Live TV Streaming Is on the Rise, But Doesn’t Make Up for Cord-Cutting Losses

Nielsen says adults spend over 10 hours each day consuming media

Live TV is the biggest contributor to a decrease in total time spent connected to media. Getty Images

The number of people who subscribe to a live TV streaming service like Sling or YouTube TV is on the rise, but those increases aren’t enough to compensate for the increase in cord-cutting as more consumers ditch their traditional cable subscriptions.

That’s according to the Q2 2018 Nielsen Total Audience Report, which was released today and sheds new light on how we’re consuming media—and how much of it we’re watching.

The report found that the percentage of U.S. TV households with access to a virtual multichannel video programming distributors (vMVPD) increased from 1.4 percent of all TV households in June 2017 to 3.4 percent this June.

But the percentage of households with traditional cable access fell in that same timeframe, from 81.3 percent in 2017 to 77.4 percent in 2018. That means the percentage of households with total multichannel access (traditional cable or vMVPD) declined from 82.7 percent in 2017 to 80.8 percent this year, indicating that live TV streaming service subscriptions can’t stem the industry’s losses from cord-cutting.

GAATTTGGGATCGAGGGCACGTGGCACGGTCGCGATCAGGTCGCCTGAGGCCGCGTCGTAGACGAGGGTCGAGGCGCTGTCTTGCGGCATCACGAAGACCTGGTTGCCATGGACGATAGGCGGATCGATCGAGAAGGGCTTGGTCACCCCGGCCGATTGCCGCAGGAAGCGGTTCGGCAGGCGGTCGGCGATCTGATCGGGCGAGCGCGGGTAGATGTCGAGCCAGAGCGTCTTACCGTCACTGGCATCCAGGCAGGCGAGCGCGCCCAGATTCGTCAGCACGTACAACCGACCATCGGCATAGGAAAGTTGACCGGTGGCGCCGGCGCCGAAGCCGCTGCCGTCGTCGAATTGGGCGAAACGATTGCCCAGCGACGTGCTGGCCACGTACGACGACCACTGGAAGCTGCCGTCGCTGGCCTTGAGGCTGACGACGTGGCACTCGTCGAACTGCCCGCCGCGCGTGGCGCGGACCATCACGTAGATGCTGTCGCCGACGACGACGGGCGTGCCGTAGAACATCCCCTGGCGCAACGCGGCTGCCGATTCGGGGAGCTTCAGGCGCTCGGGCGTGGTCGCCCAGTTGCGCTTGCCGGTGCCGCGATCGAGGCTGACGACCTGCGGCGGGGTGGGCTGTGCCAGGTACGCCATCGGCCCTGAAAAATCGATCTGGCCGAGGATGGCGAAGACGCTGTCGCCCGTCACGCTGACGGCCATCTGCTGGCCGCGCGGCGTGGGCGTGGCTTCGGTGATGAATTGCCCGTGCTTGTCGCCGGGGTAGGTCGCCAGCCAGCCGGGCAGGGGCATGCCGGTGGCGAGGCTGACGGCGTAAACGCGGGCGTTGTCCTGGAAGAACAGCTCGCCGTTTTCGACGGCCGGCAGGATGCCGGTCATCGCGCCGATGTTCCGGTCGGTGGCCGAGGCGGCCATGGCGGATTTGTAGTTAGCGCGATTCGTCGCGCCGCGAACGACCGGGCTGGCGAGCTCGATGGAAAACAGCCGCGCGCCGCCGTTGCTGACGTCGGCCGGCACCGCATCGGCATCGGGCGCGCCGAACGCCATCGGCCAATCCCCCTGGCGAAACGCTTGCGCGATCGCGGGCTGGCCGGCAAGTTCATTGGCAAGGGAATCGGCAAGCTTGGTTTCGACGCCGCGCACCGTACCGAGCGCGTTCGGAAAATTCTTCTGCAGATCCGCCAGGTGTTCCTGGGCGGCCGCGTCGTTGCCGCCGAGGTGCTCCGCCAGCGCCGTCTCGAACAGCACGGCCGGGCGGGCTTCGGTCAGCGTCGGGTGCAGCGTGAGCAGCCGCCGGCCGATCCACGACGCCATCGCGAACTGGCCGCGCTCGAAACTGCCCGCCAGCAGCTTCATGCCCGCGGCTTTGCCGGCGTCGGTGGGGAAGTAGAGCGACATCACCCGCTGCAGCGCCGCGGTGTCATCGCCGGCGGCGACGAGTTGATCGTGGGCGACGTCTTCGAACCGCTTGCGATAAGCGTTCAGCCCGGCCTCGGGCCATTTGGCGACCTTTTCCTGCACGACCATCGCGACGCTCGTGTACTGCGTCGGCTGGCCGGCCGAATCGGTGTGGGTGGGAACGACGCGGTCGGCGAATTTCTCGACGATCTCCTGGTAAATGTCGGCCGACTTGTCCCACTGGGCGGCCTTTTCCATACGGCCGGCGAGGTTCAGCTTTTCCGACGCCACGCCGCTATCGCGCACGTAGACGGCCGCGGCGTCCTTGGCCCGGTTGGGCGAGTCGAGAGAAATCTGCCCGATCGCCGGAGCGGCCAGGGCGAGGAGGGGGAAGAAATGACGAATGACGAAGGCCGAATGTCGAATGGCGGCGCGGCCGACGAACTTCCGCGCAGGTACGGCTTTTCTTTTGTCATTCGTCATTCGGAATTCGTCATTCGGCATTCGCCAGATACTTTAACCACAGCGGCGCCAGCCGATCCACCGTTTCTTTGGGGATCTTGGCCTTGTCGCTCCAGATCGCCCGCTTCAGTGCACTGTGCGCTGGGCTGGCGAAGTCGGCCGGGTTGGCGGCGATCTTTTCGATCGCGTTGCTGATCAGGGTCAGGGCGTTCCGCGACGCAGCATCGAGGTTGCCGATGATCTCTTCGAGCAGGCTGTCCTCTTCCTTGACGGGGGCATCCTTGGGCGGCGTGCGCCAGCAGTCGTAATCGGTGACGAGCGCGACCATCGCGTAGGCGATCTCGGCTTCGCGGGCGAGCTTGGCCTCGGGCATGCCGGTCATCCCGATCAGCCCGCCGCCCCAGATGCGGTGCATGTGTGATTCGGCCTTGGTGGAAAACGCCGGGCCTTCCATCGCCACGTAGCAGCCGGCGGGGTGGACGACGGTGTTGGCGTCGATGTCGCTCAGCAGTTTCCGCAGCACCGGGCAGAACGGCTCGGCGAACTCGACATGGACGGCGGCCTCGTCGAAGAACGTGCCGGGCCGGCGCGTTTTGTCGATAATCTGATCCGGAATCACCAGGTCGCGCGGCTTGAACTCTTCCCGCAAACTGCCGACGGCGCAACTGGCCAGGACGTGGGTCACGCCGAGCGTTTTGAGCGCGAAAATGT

In the U.S., adults now spend 10 hours and 24 minutes each day consuming media. What gets interesting is how each age demographic compares to one another. For example, adults aged 50 to 64 spend more time per day on media than any other age group.

Those who are 65 and older consume the most live and time shifted TV than any other demographic, but don’t interact as much with smartphone applications and web viewing.

As always, seasonality plays into how much media audiences are consuming.

Live TV is the biggest contributor to a decrease in total time spent connected to media, from more than 11 hours in the first quarter of 2018 to the more than 10 hours found in the second quarter. Compared year over year, the amount of live TV viewing also decreased.

Accessing applications or the web via smartphones accounted for the second-largest chunk of time throughout each quarter.

Overall, video use among adults clocked in at five hours and 24 minutes per day.

Seasonality can lead to fluctuations to this figure, such as large-scale sporting events. Despite this, video viewing on smartphones and tablets remained steady, while live and time-shifted TV as well as TV-connected devices saw the most fluctuations.

The complete Q2 2018 Nielsen Total Audience Report can be found here.

@SaraJerde Sara Jerde is publishing editor at Adweek, where she covers traditional and digital publishers’ business models. She also oversees political coverage ahead of the 2020 election.